“My expense for self and horse during that time.” After his fabled ride, Paul Revere wrote a bill asking to be compensated for his time and expenses. ￼
After completing his fabled April 18, 1775, Midnight Ride, Paul Revere wrote a bill for his services and expenses. He requested 11 pounds and 1 shilling in exchange for his “riding for the Committee of Safety . . . my expense for self and horse during that time . . . keeping two Colony horses 10 days as if my horse . . . [and for] printing 1,000 impressions.” In today’s currency, Paul Revere’s bill would have totaled to about $1,700.
Samuel Adams and Joseph Warren’s April 22nd response to Revere’s bill is also at the Massachusetts archive. They wrote, “Resolved that Mr. Paul Revere be allowed and paid out of the public treasury of this colony 10 pounds, 4 shillings in full.” Despite this gracious reply, Adams and Warren paid Revere a pound less than he requested.
Unlike in Longfellow’s poem, two others, Charles Dawes and Samuel Prescott, rode with Revere to warn Samuel Adams and John Hancock that they were in danger of being captured and to spread word of the British plan to attack the Concord magazine. Of the three, only Prescott successfully arrived to warn the Concord militia of the British soldiers’ movements. Dawes lost his way after falling off his horse, and Revere was detained by the British at Lexington.
In his own time, Revere was best known for his success in propaganda and business. He printed sensationalized plates of both the British troops landing in Boston in 1768 and the Boston Massacre in 1770. In Revere’s hands, the ships were the symbols of tyranny bearing down against a pure Boston, and the Boston Massacre was not a confused response to a jeering crowd, but instead an ordered and bloody attack on defenseless Bostonians. In 1774, he expanded his patriot activities to include spying. He organized a group called the “Mechanics” and sometimes referred to as the “Liberty Boys” to watch the British soldiers. According to the CIA, Revere’s spy ring was the first recorded patriot intelligence network.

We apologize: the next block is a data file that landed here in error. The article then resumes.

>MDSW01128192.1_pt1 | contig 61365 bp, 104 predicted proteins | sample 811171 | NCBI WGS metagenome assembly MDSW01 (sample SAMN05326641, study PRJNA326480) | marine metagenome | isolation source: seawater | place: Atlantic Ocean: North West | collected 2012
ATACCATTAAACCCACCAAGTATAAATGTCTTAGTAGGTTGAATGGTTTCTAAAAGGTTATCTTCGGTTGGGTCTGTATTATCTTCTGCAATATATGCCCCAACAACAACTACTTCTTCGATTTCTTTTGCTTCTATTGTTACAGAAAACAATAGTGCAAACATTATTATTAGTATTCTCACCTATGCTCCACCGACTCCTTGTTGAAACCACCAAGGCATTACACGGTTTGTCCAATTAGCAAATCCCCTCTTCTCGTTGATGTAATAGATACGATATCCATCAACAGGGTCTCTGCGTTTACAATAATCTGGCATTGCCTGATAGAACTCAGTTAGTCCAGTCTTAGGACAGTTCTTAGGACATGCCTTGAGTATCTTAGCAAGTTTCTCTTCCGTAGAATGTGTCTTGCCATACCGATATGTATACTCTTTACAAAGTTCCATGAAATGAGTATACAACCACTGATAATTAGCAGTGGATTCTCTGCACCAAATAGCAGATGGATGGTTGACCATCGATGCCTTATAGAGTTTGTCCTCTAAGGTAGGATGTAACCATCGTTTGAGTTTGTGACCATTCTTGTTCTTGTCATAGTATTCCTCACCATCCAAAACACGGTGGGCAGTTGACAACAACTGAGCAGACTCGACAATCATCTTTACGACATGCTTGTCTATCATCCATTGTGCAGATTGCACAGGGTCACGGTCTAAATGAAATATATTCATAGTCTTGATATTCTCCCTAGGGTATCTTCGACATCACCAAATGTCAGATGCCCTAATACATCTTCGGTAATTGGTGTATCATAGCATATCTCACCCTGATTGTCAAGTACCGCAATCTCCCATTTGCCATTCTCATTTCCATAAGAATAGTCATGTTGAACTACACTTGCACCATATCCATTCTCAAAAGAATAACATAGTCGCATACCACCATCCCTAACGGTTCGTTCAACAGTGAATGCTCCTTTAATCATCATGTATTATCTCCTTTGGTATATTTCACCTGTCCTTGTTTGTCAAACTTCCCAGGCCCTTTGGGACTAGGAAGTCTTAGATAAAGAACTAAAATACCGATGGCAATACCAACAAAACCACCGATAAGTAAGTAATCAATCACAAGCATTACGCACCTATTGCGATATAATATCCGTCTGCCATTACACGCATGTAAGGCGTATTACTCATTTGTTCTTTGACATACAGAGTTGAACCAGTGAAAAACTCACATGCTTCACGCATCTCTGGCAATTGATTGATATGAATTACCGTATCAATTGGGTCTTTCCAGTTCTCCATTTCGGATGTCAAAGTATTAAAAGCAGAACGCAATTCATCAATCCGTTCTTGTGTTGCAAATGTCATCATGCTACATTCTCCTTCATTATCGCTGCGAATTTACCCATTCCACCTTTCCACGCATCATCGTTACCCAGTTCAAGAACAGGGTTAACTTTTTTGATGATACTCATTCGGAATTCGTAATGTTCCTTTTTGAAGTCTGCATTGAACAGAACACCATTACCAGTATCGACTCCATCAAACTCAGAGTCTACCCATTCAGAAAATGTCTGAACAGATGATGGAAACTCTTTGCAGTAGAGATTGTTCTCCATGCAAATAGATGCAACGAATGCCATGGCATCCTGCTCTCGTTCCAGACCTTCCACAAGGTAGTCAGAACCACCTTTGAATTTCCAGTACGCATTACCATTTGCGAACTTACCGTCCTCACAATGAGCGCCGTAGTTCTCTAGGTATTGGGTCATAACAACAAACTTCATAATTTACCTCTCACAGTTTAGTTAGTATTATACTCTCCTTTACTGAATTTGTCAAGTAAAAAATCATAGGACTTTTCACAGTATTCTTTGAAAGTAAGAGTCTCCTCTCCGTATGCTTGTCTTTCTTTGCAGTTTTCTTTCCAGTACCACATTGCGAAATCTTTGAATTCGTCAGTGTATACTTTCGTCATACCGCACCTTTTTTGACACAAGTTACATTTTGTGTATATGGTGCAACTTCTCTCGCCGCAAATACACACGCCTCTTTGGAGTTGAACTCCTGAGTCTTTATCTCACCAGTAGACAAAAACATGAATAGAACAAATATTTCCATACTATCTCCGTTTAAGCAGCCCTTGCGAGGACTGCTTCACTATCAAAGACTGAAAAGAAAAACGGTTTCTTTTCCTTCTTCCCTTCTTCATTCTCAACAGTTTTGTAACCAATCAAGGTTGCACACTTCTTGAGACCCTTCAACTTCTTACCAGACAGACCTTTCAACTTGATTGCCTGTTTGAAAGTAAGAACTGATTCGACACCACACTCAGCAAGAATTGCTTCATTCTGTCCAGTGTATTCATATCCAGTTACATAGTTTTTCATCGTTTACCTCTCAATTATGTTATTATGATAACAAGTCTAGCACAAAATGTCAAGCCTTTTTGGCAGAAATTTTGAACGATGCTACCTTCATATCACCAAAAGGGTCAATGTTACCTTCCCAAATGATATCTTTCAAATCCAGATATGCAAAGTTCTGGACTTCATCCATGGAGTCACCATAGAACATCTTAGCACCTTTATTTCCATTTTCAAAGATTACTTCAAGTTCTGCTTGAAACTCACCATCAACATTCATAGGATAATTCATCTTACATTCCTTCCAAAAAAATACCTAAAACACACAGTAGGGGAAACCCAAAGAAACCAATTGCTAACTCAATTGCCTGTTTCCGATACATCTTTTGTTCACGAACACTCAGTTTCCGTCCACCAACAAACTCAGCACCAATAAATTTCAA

Revere’s business life was, if anything, more varied than his patriot activities. Revere was by trade a goldsmith, but in colonial America, a goldsmith’s duties were more diverse than a modern reader may suppose. When Joseph Warren was killed in battle, Revere was able to identify his body from the set of dentures that he had crafted and installed. Who knows why Longfellow chose to write about Paul Revere on his midnight ride. It was probably not because of Paul Revere’s experience examining corpses’ dental work!
Massachusetts Archive Collection, 164:3, Paul Revere’s Bill for Riding for the Committee of Safety, 22 August 1775. SC1/series 45X. Massachusetts Archives. Boston, Massachusetts.
Paul Revere’s Ride by David Hackett Fischer